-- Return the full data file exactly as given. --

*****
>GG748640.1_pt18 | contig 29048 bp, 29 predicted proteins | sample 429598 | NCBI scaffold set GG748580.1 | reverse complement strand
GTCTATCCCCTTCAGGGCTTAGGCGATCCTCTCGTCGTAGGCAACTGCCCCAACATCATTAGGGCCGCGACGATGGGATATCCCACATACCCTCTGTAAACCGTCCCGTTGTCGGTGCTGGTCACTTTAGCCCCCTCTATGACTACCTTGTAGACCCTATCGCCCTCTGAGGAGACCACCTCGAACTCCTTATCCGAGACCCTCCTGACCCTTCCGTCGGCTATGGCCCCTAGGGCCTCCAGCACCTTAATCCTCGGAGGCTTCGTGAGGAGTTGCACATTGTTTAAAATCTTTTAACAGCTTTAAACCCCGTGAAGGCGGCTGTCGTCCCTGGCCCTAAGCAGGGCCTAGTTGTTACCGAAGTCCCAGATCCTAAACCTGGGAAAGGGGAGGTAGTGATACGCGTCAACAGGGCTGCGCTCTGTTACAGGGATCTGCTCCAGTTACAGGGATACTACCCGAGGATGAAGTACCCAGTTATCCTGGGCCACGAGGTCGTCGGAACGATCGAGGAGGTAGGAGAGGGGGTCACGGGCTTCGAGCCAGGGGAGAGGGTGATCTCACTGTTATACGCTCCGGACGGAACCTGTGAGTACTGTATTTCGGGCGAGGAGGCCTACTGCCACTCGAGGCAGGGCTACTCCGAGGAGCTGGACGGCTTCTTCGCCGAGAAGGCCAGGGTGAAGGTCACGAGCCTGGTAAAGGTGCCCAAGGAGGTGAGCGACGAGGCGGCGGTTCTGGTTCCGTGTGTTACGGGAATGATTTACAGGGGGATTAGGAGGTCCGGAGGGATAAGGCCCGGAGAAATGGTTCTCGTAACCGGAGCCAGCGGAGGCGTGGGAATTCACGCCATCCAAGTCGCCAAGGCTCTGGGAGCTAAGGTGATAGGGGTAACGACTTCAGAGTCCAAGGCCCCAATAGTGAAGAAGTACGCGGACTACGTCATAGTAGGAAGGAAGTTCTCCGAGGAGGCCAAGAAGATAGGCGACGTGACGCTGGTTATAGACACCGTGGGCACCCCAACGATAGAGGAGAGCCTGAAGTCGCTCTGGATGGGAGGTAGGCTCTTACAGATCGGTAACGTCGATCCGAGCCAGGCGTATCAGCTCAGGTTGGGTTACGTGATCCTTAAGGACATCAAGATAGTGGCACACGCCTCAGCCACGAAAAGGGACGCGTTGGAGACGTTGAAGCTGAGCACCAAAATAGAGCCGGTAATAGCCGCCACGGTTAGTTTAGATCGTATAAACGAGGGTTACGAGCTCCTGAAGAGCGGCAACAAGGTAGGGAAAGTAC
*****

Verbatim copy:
>GG748640.1_pt18 | contig 29048 bp, 29 predicted proteins | sample 429598 | NCBI scaffold set GG748580.1 | reverse complement strand
GTCTATCCCCTTCAGGGCTTAGGCGATCCTCTCGTCGTAGGCAACTGCCCCAACATCATTAGGGCCGCGACGATGGGATATCCCACATACCCTCTGTAAACCGTCCCGTTGTCGGTGCTGGTCACTTTAGCCCCCTCTATGACTACCTTGTAGACCCTATCGCCCTCTGAGGAGACCACCTCGAACTCCTTATCCGAGACCCTCCTGACCCTTCCGTCGGCTATGGCCCCTAGGGCCTCCAGCACCTTAATCCTCGGAGGCTTCGTGAGGAGTTGCACATTGTTTAAAATCTTTTAACAGCTTTAAACCCCGTGAAGGCGGCTGTCGTCCCTGGCCCTAAGCAGGGCCTAGTTGTTACCGAAGTCCCAGATCCTAAACCTGGGAAAGGGGAGGTAGTGATACGCGTCAACAGGGCTGCGCTCTGTTACAGGGATCTGCTCCAGTTACAGGGATACTACCCGAGGATGAAGTACCCAGTTATCCTGGGCCACGAGGTCGTCGGAACGATCGAGGAGGTAGGAGAGGGGGTCACGGGCTTCGAGCCAGGGGAGAGGGTGATCTCACTGTTATACGCTCCGGACGGAACCTGTGAGTACTGTATTTCGGGCGAGGAGGCCTACTGCCACTCGAGGCAGGGCTACTCCGAGGAGCTGGACGGCTTCTTCGCCGAGAAGGCCAGGGTGAAGGTCACGAGCCTGGTAAAGGTGCCCAAGGAGGTGAGCGACGAGGCGGCGGTTCTGGTTCCGTGTGTTACGGGAATGATTTACAGGGGGATTAGGAGGTCCGGAGGGATAAGGCCCGGAGAAATGGTTCTCGTAACCGGAGCCAGCGGAGGCGTGGGAATTCACGCCATCCAAGTCGCCAAGGCTCTGGGAGCTAAGGTGATAGGGGTAACGACTTCAGAGTCCAAGGCCCCAATAGTGAAGAAGTACGCGGACTACGTCATAGTAGGAAGGAAGTTCTCCGAGGAGGCCAAGAAGATAGGCGACGTGACGCTGGTTATAGACACCGTGGGCACCCCAACGATAGAGGAGAGCCTGAAGTCGCTCTGGATGGGAGGTAGGCTCTTACAGATCGGTAACGTCGATCCGAGCCAGGCGTATCAGCTCAGGTTGGGTTACGTGATCCTTAAGGACATCAAGATAGTGGCACACGCCTCAGCCACGAAAAGGGACGCGTTGGAGACGTTGAAGCTGAGCACCAAAATAGAGCCGGTAATAGCCGCCACGGTTAGTTTAGATCGTATAAACGAGGGTTACGAGCTCCTGAAGAGCGGCAACAAGGTAGGGAAAGTAC